A Beginner’s Guide to Advanced Analytics

A Beginner's Guide to Advanced Analytics

Analytics acts as the bridge between data and business intelligence. A data science, analytics is the practice of studying data assets to identify trends and make informed business decisions. With increased adoption of analytics in the enterprise, the playing field among digital businesses is leveling. As a result, organizations are looking for new ways to regain a competitive advantage. To do this, more sophisticated measures are needed. These tactics are referred to as advanced analytics. How is the ‘advanced’ in advanced analytics defined?

Data mining and discovery

Making predictions requires relevant data, and oftentimes, this requires manual digging. A lot has been made in recent years about the “volume and velocity” of big data that organizations want to analyze, and advanced BI tools provide a way of sifting through enterprise data in a way that is conducive to prediction. In order for data analysts to have any faith that their predictions are correct, they first have to get granular in choosing which pieces they analyze.

Before the data can be mined and prepared for analysis, it has to be located. Data science tools that provide search-based discovery capabilities can uncover data that was once too buried to see. Data analysts use this technology to develop and refine views of different types of data so that only relevant data is grouped together. This ensures that the data being analyzed is the data that will help a business answer a specific question.

It’s all about prediction

Predictive analytics takes the process one step further. Where traditional analytics is the process of using historical data to make more informed decisions in the future, predictive models attempt to predict the future. In effect, organizations that use predictive tools wind up creating a simulation of future conditions in order to run through different scenarios in hopes of coming to conclusions before their competitors.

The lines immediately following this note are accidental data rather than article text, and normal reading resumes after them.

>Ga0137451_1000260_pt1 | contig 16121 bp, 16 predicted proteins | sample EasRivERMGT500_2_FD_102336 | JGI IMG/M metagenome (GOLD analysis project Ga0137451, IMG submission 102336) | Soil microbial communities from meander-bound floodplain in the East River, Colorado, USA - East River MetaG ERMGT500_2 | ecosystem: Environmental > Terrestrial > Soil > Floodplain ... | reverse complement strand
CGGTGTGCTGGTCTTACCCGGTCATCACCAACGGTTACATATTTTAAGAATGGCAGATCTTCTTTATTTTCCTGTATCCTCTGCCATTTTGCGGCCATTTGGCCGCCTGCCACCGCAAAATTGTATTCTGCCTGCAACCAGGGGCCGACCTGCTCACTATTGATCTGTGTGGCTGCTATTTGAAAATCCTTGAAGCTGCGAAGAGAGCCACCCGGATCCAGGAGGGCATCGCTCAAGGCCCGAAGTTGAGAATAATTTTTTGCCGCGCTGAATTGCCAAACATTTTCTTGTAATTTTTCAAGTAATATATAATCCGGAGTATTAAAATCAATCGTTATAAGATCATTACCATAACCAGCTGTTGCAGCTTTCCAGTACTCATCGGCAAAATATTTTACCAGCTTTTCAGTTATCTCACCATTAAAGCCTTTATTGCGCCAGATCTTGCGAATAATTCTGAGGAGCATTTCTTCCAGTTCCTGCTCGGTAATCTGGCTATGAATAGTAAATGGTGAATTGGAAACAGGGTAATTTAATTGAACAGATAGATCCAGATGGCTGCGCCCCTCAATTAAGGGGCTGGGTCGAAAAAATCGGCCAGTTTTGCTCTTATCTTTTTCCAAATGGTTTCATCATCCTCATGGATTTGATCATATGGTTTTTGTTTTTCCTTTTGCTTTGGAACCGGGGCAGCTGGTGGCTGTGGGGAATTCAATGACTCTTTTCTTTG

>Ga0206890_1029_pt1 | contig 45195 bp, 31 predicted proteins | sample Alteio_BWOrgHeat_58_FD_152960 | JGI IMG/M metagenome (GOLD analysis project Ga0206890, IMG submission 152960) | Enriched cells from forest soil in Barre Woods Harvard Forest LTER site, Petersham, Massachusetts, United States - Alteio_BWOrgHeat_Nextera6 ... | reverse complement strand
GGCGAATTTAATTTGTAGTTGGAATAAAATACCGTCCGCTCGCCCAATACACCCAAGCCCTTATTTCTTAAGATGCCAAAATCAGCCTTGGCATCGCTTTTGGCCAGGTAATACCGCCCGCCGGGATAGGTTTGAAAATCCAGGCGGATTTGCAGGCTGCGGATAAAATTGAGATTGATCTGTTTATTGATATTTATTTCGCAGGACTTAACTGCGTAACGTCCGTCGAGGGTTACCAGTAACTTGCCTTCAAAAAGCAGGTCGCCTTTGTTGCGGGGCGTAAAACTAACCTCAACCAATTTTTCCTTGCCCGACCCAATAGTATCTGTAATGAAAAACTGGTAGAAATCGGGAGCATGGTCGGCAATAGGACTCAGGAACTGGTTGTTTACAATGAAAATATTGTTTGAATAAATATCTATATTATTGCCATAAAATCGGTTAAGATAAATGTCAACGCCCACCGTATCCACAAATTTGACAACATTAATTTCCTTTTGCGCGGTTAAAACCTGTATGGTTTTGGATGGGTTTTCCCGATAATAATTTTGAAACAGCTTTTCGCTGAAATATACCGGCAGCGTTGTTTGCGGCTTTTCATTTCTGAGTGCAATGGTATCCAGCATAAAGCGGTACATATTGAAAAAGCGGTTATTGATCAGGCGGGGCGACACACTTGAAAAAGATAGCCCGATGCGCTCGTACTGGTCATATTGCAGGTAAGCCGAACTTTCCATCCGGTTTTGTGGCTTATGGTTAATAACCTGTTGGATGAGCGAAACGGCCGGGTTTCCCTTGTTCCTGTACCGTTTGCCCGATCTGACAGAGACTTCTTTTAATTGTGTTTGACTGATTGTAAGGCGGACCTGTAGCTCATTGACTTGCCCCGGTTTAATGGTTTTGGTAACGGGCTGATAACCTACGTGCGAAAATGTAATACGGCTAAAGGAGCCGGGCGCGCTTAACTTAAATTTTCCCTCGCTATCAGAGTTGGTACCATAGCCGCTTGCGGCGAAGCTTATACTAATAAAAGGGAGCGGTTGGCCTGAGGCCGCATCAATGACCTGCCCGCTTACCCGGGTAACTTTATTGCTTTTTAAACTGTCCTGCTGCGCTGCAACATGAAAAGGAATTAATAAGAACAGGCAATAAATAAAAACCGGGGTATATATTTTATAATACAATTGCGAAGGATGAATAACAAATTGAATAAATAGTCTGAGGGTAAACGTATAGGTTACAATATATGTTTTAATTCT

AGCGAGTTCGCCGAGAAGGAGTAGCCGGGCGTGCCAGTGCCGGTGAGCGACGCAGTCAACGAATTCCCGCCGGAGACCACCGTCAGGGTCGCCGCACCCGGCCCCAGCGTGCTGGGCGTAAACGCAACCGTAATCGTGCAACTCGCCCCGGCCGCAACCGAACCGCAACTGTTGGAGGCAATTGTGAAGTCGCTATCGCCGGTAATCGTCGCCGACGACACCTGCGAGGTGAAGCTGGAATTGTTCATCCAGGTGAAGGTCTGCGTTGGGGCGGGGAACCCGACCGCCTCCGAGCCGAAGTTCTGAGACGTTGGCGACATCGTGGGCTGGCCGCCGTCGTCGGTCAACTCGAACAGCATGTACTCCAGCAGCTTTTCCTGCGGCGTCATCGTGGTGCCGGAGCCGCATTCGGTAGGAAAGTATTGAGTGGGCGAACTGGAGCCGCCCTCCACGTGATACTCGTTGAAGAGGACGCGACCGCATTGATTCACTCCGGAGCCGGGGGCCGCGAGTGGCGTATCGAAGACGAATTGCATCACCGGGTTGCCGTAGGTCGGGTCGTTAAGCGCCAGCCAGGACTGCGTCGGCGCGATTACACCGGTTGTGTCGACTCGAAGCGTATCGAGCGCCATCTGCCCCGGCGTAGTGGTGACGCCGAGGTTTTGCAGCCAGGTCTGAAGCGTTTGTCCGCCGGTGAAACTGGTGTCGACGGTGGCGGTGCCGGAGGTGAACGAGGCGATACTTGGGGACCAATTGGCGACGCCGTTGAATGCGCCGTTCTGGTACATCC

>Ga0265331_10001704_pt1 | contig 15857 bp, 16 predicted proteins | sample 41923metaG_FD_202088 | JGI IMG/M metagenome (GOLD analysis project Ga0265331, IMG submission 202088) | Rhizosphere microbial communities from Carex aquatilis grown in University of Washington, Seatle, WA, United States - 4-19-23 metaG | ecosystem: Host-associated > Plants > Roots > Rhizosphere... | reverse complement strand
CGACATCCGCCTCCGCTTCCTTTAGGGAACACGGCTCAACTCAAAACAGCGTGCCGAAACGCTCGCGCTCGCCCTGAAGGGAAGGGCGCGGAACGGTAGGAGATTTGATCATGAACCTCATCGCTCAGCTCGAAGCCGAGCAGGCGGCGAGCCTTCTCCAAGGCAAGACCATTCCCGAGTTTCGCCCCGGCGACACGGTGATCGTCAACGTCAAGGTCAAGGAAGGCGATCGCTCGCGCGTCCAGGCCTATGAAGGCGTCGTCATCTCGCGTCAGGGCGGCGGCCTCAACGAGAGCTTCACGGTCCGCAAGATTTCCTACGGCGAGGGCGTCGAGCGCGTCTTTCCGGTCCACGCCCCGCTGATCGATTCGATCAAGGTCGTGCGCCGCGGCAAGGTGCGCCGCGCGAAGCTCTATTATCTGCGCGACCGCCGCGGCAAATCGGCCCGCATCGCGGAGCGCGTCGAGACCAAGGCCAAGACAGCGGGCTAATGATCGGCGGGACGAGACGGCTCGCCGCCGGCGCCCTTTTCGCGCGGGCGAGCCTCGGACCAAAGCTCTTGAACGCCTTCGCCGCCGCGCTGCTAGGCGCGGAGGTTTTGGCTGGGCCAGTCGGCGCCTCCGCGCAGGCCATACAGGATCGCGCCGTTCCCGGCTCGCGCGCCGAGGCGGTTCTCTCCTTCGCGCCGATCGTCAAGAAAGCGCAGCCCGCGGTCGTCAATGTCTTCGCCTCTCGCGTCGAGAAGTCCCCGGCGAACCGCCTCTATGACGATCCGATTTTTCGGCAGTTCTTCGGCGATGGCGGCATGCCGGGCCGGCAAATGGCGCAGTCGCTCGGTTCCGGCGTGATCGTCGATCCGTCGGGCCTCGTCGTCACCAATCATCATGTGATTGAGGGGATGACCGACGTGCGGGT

The accuracy and usability of predictive analytics is dependent on how granular the analysis is and the type of assumptions that are being made. It could be argued then that advanced analytics are a product of the success businesses have with traditional BI. Predictive modeling is especially useful in a real-time environment where the data that is being analyzed is created in the present time.

The future lies in automation and machine learning

Machine learning is a type of artificial intelligence that allows digital interfaces the ability to learn without being programmed. Machine learning is a major focus in many fields, and zoning in on the development of applications that can change when exposed to new data. Similar to data mining, smart machines may wind up being an integral part of the prediction process given the proliferation in data volumes.

Automation and machine learning go hand-in-hand. Automating the analytics process with smart machines frees up time for data analysts to focus on the questions they want answered, not the day-to-day grind of discovering, cleaning, prepping and analyzing data assets.

Timothy King
Follow Tim

Timothy King

Lead Editor, Data & Analytics at Solutions Review
Timothy covers BI and data analytics at Solutions Review. He is a recognized thought leader and influencer in the enterprise middleware space. Timothy has also been named a top-75 global business journalist by Richtopia.
Timothy King
Follow Tim